In 1998, two years into his second term, the Republican majority in the House of Representatives voted articles of impeachment against then-president Bill Clinton. He was accused of perjury and obstruction of justice, in connection with the Monica Lewinsky sex scandal in the White House. The perjury charge came from a deposition President Clinton had given in which he said he had not had sex with Monica Lewinsky, and the obstruction charge came from the related Paula Jones lawsuit for sexual harassment against Clinton during his time as governor of Arkansas. As we all know, Clinton was not removed from the presidency, and the Republican-led attempt to embarrass and discredit him ultimately failed.
Here is how impeachment works. Constitutionally, only the House of Representatives can indict or bring charges against a sitting president/vice president of the USA, and federal judges. The indictment is by majority vote in the House, and such an indictment is, by itself, impeachment. So Clinton, along with Andrew Johnson, who succeeded President Lincoln in 1865, are listed historically as the only two U.S. presidents to have been impeached. However, neither was removed from office.
That is because the second phase of impeachment proceedings is a trial by the U.S. Senate. To convict and remove a president/vice president or sitting federal judge, there must be a two-thirds Senate majority vote. Republicans did not have the votes in 1998 to do that, although they certainly did in 1865. President Andrew Johnson escaped being convicted and removed by a single dissenting vote. But our history books report both former presidents as having been impeached.
The Republican Party seems hell-bent on repeating the mistakes they made in the late 1990s. Darrell Issa, a California Republican chair of the House Oversight Committee, is mimicking former representative, Henry Hyde (Illinois), who served as one of the House managers or prosecutors in the Senate trial. Clinton was acquitted in February 1999, after Newt Gingrich, the Republican leader, resigned from Congress.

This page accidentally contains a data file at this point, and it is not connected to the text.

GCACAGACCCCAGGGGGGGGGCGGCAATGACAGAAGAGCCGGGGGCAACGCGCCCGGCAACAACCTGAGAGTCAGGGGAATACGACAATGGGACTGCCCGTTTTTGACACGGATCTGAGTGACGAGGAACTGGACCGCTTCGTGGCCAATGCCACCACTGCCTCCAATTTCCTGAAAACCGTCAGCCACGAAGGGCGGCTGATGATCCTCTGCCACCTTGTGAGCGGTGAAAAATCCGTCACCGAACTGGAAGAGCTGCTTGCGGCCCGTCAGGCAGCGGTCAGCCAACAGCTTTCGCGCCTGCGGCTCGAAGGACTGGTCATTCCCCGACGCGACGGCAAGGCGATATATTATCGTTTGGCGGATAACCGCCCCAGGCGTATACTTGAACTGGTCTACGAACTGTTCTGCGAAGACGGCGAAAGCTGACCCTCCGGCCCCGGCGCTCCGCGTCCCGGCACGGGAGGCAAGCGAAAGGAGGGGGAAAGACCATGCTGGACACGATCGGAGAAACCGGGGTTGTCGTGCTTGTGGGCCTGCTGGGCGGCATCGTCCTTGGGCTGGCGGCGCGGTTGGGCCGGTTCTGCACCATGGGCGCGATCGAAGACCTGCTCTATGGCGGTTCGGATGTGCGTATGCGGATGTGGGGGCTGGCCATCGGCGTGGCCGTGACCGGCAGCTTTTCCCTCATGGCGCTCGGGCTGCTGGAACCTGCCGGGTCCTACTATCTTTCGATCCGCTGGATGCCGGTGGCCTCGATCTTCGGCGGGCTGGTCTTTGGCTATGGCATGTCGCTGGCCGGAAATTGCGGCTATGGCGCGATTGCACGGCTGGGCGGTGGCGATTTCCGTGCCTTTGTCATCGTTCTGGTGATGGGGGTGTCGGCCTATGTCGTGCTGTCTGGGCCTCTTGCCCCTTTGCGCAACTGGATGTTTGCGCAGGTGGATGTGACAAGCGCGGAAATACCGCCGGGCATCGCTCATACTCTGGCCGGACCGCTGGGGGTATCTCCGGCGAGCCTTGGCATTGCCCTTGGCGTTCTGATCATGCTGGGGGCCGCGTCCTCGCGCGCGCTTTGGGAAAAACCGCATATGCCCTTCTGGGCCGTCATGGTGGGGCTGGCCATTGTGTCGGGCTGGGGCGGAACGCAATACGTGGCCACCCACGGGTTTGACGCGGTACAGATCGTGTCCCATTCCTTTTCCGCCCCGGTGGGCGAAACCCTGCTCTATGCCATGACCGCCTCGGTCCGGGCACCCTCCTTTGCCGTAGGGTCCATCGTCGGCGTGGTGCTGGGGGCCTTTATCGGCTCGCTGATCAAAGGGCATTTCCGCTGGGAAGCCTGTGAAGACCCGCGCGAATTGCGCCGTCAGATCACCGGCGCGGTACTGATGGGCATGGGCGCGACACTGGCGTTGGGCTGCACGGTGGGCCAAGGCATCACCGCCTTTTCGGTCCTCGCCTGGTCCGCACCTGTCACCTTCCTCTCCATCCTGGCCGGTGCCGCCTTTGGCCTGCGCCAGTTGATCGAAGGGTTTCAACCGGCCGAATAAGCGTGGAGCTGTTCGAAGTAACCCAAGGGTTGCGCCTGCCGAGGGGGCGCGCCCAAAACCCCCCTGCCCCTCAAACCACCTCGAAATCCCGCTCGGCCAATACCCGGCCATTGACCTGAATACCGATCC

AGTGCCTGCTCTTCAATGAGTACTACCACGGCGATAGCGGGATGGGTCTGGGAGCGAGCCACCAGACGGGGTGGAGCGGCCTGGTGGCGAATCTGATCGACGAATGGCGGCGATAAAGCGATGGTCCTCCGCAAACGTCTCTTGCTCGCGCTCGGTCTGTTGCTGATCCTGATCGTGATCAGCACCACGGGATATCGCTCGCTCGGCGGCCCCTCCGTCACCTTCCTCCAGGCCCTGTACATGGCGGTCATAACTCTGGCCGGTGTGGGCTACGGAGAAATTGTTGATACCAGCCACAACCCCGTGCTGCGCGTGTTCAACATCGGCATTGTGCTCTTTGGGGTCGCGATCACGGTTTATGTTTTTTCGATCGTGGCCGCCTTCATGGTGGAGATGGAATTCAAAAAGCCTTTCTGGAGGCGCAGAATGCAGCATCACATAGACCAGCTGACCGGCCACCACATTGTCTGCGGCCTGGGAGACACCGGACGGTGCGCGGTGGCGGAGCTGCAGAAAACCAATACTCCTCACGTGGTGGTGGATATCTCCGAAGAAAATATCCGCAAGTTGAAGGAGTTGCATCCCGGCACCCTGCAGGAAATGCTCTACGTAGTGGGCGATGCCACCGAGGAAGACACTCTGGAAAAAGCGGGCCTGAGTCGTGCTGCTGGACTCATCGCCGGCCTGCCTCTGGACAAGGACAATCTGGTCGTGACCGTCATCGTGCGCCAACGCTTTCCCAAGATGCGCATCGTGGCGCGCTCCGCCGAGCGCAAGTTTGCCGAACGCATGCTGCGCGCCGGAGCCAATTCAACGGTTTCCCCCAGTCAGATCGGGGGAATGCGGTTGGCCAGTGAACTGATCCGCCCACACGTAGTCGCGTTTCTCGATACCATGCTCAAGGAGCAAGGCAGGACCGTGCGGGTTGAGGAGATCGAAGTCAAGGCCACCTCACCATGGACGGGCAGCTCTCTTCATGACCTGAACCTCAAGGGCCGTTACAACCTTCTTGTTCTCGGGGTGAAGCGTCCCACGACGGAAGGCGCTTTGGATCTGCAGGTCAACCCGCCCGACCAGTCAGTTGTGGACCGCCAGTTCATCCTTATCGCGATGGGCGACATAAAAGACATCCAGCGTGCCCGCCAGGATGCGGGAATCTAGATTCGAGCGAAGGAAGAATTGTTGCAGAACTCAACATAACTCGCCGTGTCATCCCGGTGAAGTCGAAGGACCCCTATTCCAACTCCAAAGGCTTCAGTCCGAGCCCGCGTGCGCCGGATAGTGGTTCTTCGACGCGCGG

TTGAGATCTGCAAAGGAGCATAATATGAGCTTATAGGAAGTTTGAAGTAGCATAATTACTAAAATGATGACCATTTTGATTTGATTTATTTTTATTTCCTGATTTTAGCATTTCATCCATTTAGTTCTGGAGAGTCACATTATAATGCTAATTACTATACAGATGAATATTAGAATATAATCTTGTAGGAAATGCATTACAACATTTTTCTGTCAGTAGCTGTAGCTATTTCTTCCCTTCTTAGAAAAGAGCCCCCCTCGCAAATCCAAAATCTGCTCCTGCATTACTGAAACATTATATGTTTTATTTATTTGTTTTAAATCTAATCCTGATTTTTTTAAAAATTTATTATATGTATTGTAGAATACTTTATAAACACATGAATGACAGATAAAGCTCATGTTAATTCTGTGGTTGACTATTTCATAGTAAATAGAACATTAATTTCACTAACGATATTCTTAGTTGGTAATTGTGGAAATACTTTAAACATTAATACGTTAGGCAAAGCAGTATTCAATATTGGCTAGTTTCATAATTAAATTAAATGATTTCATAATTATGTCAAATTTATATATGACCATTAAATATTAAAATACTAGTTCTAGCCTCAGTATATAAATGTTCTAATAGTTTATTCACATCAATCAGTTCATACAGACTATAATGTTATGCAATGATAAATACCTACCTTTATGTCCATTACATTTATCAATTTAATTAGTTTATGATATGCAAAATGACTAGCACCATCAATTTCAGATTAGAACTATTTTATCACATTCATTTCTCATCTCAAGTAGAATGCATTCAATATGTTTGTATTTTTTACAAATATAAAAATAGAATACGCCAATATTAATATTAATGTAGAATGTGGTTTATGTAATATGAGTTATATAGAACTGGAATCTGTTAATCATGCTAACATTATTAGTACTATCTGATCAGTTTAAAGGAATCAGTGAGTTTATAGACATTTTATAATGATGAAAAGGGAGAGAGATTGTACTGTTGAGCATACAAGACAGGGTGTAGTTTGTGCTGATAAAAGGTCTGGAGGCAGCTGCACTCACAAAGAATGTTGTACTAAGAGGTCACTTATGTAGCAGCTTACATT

Hyde had played fast and loose with evidence for the impeachment proceedings, not letting lack of evidence and making stuff up get in the way of trying to remove the president. Issa has regularly been in the media recently decrying President Obama’s alleged misdeeds in the Benghazi terror attack and the newer IRS scandal. Most of the “evidence” he has presented of any White House involvement in either issue has been his own interpretation of information, and sometimes just blatant misrepresentation of information his committee has been given by others.
Other Republicans still seem head-locked into trying to tie the death of American ambassador Chris Stevens in Benghazi, Libya, to something President Obama did or did not do; there are still on-going hearings and collections of testimony regarding the IRS extra-screening of Tea-party related nonprofit groups who filed for a 501 (c)(4) designation to pursue political activity; and there is a hurricane-sized body of wind now directed at the president for the Department of Justice’s collection of phone and computer data of AP reporters regarding the leak of classified security information (and an even newer challenge from a whistle-blower about pervasive government snooping in private American lives).
In other words, the Republicans still have not gotten over the president’s repeat victory in the 2012 elections, just as they reacted to Clinton’s 1996 re-election victory. The Republican Party, especially in the House of Representatives, misspent a huge amount of public money in efforts to undermine, humiliate, tarnish the reputation of, and, fundamentally embarrass Clinton into resigning his office. That did not happen, and their narrow-minded, wrongheaded stubbornness eventually cost them dearly at the ballot box, although they were able to bulldoze George W. Bush into the presidency through various nefarious activities in 2000.
Well, they are at it again, so don’t be surprised when the Republican-majority House of Representatives votes to impeach President Obama within the next few months. Of course, any charges the Republicans present will be ephemeral, and won’t come close to the constitutional standard of “high crimes and misdemeanors” for impeachment. Any Senate trial will also not convict Obama of impeachment nor remove him from office. The Senate is currently a Democratic Party majority, and there is no possibility that that body will vote 67-33, the required 2/3 majority, in favor of convicting Obama of anything except being a smart, strong-willed African American trying to do his best as the 44th and re-elected president of the U.S.
But, you have been forewarned.
Professor David L. Horne is founder and executive director of PAPPEI, the Pan African Public Policy and Ethical Institute, which is a new 501(c)(3) pending community-based organization or non-governmental organization (NGO). It is the stepparent organization for the California Black Think Tank which still operates and which meets every fourth Friday.
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